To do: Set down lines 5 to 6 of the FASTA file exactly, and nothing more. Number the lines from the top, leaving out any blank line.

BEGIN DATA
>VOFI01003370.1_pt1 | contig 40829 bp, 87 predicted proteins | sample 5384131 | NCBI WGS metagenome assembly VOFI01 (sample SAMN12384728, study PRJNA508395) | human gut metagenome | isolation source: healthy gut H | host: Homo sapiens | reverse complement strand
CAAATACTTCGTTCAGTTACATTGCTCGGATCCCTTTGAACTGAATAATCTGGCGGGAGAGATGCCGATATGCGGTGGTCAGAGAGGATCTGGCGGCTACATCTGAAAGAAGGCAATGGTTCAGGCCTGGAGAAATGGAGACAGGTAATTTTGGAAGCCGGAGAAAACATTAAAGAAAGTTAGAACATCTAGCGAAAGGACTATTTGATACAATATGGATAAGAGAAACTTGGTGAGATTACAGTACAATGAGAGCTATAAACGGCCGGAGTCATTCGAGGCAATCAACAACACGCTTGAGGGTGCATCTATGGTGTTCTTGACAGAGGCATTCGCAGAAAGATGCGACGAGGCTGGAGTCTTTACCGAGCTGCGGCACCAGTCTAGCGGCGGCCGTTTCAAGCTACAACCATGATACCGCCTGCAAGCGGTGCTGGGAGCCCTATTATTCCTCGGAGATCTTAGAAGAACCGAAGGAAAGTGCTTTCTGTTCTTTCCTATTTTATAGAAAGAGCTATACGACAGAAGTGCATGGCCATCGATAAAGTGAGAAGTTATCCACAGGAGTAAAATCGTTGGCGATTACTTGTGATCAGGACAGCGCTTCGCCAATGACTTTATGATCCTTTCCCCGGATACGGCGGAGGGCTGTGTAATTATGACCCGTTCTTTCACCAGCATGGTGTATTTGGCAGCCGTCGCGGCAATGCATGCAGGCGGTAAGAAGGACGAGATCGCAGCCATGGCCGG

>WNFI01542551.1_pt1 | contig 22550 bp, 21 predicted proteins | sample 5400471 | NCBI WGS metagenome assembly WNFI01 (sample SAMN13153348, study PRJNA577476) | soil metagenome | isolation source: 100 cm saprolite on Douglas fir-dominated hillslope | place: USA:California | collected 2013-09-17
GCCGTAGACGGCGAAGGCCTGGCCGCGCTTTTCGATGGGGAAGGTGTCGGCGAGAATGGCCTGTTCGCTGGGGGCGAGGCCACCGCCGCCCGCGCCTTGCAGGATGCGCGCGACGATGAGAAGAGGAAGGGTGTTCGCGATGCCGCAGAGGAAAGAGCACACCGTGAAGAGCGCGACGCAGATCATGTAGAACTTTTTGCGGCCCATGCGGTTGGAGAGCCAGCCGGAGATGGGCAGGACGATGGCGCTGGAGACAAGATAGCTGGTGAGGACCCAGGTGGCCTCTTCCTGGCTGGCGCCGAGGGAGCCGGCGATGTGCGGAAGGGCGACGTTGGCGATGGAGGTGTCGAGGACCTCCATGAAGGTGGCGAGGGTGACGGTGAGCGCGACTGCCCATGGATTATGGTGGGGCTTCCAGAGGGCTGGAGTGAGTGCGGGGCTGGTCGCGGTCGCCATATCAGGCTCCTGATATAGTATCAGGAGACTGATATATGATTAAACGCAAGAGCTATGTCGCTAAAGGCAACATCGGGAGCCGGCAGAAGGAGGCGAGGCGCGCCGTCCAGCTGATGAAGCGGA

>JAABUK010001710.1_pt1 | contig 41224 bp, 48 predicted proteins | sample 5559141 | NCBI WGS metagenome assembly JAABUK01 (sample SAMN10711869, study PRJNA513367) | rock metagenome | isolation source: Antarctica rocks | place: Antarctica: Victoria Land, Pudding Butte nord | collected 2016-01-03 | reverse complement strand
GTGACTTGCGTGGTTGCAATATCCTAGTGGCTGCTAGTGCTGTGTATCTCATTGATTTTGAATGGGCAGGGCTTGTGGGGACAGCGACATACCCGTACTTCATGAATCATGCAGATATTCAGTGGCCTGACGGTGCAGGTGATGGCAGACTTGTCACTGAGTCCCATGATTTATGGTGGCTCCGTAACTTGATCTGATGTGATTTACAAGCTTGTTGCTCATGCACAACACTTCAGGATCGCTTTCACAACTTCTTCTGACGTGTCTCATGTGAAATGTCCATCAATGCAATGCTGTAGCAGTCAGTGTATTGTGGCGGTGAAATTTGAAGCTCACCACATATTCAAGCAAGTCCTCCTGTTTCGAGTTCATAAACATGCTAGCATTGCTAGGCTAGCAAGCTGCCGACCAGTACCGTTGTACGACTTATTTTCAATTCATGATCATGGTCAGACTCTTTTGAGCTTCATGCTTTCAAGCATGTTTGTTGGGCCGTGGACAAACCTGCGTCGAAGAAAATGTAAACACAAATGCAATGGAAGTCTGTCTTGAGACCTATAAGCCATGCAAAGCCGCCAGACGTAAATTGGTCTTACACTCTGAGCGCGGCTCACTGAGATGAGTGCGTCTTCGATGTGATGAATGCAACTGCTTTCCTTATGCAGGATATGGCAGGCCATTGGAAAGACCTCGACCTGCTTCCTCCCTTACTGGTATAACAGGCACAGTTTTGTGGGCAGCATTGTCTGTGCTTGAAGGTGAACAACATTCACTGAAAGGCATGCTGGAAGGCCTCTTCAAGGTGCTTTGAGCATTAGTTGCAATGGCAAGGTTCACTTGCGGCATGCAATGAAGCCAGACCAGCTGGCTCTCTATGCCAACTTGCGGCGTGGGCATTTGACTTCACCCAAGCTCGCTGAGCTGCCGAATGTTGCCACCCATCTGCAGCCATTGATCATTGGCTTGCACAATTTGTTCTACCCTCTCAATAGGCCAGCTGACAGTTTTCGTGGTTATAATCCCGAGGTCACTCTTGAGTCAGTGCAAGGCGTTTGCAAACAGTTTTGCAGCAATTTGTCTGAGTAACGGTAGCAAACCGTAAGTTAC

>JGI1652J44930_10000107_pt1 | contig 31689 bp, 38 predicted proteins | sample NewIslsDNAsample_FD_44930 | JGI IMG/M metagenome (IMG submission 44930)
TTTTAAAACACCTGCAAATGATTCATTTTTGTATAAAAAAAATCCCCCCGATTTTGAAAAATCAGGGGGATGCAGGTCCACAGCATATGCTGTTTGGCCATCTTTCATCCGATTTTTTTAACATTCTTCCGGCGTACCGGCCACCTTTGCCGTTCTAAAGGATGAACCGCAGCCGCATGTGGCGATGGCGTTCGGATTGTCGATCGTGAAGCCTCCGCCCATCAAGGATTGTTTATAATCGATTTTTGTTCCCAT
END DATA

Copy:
>JAABUK010001710.1_pt1 | contig 41224 bp, 48 predicted proteins | sample 5559141 | NCBI WGS metagenome assembly JAABUK01 (sample SAMN10711869, study PRJNA513367) | rock metagenome | isolation source: Antarctica rocks | place: Antarctica: Victoria Land, Pudding Butte nord | collected 2016-01-03 | reverse complement strand
GTGACTTGCGTGGTTGCAATATCCTAGTGGCTGCTAGTGCTGTGTATCTCATTGATTTTGAATGGGCAGGGCTTGTGGGGACAGCGACATACCCGTACTTCATGAATCATGCAGATATTCAGTGGCCTGACGGTGCAGGTGATGGCAGACTTGTCACTGAGTCCCATGATTTATGGTGGCTCCGTAACTTGATCTGATGTGATTTACAAGCTTGTTGCTCATGCACAACACTTCAGGATCGCTTTCACAACTTCTTCTGACGTGTCTCATGTGAAATGTCCATCAATGCAATGCTGTAGCAGTCAGTGTATTGTGGCGGTGAAATTTGAAGCTCACCACATATTCAAGCAAGTCCTCCTGTTTCGAGTTCATAAACATGCTAGCATTGCTAGGCTAGCAAGCTGCCGACCAGTACCGTTGTACGACTTATTTTCAATTCATGATCATGGTCAGACTCTTTTGAGCTTCATGCTTTCAAGCATGTTTGTTGGGCCGTGGACAAACCTGCGTCGAAGAAAATGTAAACACAAATGCAATGGAAGTCTGTCTTGAGACCTATAAGCCATGCAAAGCCGCCAGACGTAAATTGGTCTTACACTCTGAGCGCGGCTCACTGAGATGAGTGCGTCTTCGATGTGATGAATGCAACTGCTTTCCTTATGCAGGATATGGCAGGCCATTGGAAAGACCTCGACCTGCTTCCTCCCTTACTGGTATAACAGGCACAGTTTTGTGGGCAGCATTGTCTGTGCTTGAAGGTGAACAACATTCACTGAAAGGCATGCTGGAAGGCCTCTTCAAGGTGCTTTGAGCATTAGTTGCAATGGCAAGGTTCACTTGCGGCATGCAATGAAGCCAGACCAGCTGGCTCTCTATGCCAACTTGCGGCGTGGGCATTTGACTTCACCCAAGCTCGCTGAGCTGCCGAATGTTGCCACCCATCTGCAGCCATTGATCATTGGCTTGCACAATTTGTTCTACCCTCTCAATAGGCCAGCTGACAGTTTTCGTGGTTATAATCCCGAGGTCACTCTTGAGTCAGTGCAAGGCGTTTGCAAACAGTTTTGCAGCAATTTGTCTGAGTAACGGTAGCAAACCGTAAGTTAC